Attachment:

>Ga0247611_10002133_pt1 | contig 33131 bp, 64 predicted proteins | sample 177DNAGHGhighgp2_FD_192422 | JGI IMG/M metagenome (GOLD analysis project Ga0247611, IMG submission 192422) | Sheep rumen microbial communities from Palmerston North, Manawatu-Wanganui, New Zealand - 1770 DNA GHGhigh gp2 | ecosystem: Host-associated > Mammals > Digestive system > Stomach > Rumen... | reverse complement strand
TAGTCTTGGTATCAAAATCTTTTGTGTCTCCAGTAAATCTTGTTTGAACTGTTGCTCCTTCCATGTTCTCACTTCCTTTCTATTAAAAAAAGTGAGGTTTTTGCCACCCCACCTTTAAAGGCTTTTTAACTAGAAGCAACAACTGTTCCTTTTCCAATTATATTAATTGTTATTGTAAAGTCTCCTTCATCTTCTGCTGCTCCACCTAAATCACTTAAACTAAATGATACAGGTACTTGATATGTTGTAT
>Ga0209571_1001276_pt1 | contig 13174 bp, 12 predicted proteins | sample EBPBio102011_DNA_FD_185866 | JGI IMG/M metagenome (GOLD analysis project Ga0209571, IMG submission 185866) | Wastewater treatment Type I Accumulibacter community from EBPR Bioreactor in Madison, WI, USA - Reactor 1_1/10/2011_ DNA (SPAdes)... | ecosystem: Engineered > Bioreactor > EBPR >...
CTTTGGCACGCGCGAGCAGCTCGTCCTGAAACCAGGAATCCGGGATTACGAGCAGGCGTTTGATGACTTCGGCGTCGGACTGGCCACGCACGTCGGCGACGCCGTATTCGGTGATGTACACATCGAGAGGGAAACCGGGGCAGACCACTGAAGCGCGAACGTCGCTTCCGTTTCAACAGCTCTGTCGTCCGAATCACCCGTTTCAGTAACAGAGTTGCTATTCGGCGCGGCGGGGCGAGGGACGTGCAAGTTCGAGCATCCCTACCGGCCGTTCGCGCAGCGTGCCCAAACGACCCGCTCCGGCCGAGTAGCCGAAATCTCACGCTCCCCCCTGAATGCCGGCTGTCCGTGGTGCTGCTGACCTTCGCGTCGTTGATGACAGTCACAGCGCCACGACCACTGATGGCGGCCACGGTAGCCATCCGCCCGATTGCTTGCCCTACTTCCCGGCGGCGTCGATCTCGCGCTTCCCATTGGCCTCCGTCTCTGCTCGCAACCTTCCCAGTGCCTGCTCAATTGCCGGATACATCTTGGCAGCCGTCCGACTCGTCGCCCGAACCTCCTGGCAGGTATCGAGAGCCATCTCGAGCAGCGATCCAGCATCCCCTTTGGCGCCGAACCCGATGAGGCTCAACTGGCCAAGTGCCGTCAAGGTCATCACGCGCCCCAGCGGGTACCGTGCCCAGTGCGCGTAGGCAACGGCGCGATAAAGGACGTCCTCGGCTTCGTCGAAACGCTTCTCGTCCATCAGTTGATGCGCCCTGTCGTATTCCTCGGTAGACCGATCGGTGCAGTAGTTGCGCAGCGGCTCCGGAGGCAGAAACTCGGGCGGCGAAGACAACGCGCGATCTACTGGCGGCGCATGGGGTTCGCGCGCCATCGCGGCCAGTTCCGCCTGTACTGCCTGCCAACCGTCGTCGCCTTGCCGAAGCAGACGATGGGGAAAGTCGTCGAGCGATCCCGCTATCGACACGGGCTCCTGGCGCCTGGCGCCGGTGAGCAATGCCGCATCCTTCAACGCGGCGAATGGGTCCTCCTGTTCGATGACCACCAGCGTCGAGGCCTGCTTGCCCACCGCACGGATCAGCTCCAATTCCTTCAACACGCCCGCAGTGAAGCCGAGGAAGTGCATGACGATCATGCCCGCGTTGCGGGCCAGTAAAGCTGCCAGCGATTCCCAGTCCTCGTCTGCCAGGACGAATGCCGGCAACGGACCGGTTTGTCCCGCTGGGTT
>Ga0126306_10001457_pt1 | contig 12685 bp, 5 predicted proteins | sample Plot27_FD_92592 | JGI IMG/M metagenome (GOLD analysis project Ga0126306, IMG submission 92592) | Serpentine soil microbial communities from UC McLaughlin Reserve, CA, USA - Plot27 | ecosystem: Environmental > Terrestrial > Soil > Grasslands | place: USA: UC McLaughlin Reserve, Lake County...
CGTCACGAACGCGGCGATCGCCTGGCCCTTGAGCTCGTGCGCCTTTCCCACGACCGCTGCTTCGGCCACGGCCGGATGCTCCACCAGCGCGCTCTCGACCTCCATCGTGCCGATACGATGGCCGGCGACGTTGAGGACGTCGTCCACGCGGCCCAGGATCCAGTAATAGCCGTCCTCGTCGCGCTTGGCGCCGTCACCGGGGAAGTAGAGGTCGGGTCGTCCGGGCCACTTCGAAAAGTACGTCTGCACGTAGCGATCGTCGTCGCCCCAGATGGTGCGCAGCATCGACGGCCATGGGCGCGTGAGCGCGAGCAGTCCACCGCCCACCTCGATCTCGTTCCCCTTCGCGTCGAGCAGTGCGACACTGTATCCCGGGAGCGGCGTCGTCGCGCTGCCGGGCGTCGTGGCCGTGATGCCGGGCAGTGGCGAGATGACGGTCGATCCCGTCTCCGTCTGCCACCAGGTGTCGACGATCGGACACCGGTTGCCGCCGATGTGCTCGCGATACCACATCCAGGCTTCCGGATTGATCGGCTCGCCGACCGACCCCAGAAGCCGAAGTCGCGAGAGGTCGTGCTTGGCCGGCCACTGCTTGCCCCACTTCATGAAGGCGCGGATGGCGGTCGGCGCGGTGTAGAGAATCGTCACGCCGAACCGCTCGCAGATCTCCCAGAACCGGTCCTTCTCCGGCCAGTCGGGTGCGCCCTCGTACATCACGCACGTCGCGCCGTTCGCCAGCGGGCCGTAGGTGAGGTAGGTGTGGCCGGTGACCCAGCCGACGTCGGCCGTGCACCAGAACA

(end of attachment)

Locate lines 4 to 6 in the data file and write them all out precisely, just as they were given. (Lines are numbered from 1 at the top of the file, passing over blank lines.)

CTTTGGCACGCGCGAGCAGCTCGTCCTGAAACCAGGAATCCGGGATTACGAGCAGGCGTTTGATGACTTCGGCGTCGGACTGGCCACGCACGTCGGCGACGCCGTATTCGGTGATGTACACATCGAGAGGGAAACCGGGGCAGACCACTGAAGCGCGAACGTCGCTTCCGTTTCAACAGCTCTGTCGTCCGAATCACCCGTTTCAGTAACAGAGTTGCTATTCGGCGCGGCGGGGCGAGGGACGTGCAAGTTCGAGCATCCCTACCGGCCGTTCGCGCAGCGTGCCCAAACGACCCGCTCCGGCCGAGTAGCCGAAATCTCACGCTCCCCCCTGAATGCCGGCTGTCCGTGGTGCTGCTGACCTTCGCGTCGTTGATGACAGTCACAGCGCCACGACCACTGATGGCGGCCACGGTAGCCATCCGCCCGATTGCTTGCCCTACTTCCCGGCGGCGTCGATCTCGCGCTTCCCATTGGCCTCCGTCTCTGCTCGCAACCTTCCCAGTGCCTGCTCAATTGCCGGATACATCTTGGCAGCCGTCCGACTCGTCGCCCGAACCTCCTGGCAGGTATCGAGAGCCATCTCGAGCAGCGATCCAGCATCCCCTTTGGCGCCGAACCCGATGAGGCTCAACTGGCCAAGTGCCGTCAAGGTCATCACGCGCCCCAGCGGGTACCGTGCCCAGTGCGCGTAGGCAACGGCGCGATAAAGGACGTCCTCGGCTTCGTCGAAACGCTTCTCGTCCATCAGTTGATGCGCCCTGTCGTATTCCTCGGTAGACCGATCGGTGCAGTAGTTGCGCAGCGGCTCCGGAGGCAGAAACTCGGGCGGCGAAGACAACGCGCGATCTACTGGCGGCGCATGGGGTTCGCGCGCCATCGCGGCCAGTTCCGCCTGTACTGCCTGCCAACCGTCGTCGCCTTGCCGAAGCAGACGATGGGGAAAGTCGTCGAGCGATCCCGCTATCGACACGGGCTCCTGGCGCCTGGCGCCGGTGAGCAATGCCGCATCCTTCAACGCGGCGAATGGGTCCTCCTGTTCGATGACCACCAGCGTCGAGGCCTGCTTGCCCACCGCACGGATCAGCTCCAATTCCTTCAACACGCCCGCAGTGAAGCCGAGGAAGTGCATGACGATCATGCCCGCGTTGCGGGCCAGTAAAGCTGCCAGCGATTCCCAGTCCTCGTCTGCCAGGACGAATGCCGGCAACGGACCGGTTTGTCCCGCTGGGTT
>Ga0126306_10001457_pt1 | contig 12685 bp, 5 predicted proteins | sample Plot27_FD_92592 | JGI IMG/M metagenome (GOLD analysis project Ga0126306, IMG submission 92592) | Serpentine soil microbial communities from UC McLaughlin Reserve, CA, USA - Plot27 | ecosystem: Environmental > Terrestrial > Soil > Grasslands | place: USA: UC McLaughlin Reserve, Lake County...
CGTCACGAACGCGGCGATCGCCTGGCCCTTGAGCTCGTGCGCCTTTCCCACGACCGCTGCTTCGGCCACGGCCGGATGCTCCACCAGCGCGCTCTCGACCTCCATCGTGCCGATACGATGGCCGGCGACGTTGAGGACGTCGTCCACGCGGCCCAGGATCCAGTAATAGCCGTCCTCGTCGCGCTTGGCGCCGTCACCGGGGAAGTAGAGGTCGGGTCGTCCGGGCCACTTCGAAAAGTACGTCTGCACGTAGCGATCGTCGTCGCCCCAGATGGTGCGCAGCATCGACGGCCATGGGCGCGTGAGCGCGAGCAGTCCACCGCCCACCTCGATCTCGTTCCCCTTCGCGTCGAGCAGTGCGACACTGTATCCCGGGAGCGGCGTCGTCGCGCTGCCGGGCGTCGTGGCCGTGATGCCGGGCAGTGGCGAGATGACGGTCGATCCCGTCTCCGTCTGCCACCAGGTGTCGACGATCGGACACCGGTTGCCGCCGATGTGCTCGCGATACCACATCCAGGCTTCCGGATTGATCGGCTCGCCGACCGACCCCAGAAGCCGAAGTCGCGAGAGGTCGTGCTTGGCCGGCCACTGCTTGCCCCACTTCATGAAGGCGCGGATGGCGGTCGGCGCGGTGTAGAGAATCGTCACGCCGAACCGCTCGCAGATCTCCCAGAACCGGTCCTTCTCCGGCCAGTCGGGTGCGCCCTCGTACATCACGCACGTCGCGCCGTTCGCCAGCGGGCCGTAGGTGAGGTAGGTGTGGCCGGTGACCCAGCCGACGTCGGCCGTGCACCAGAACA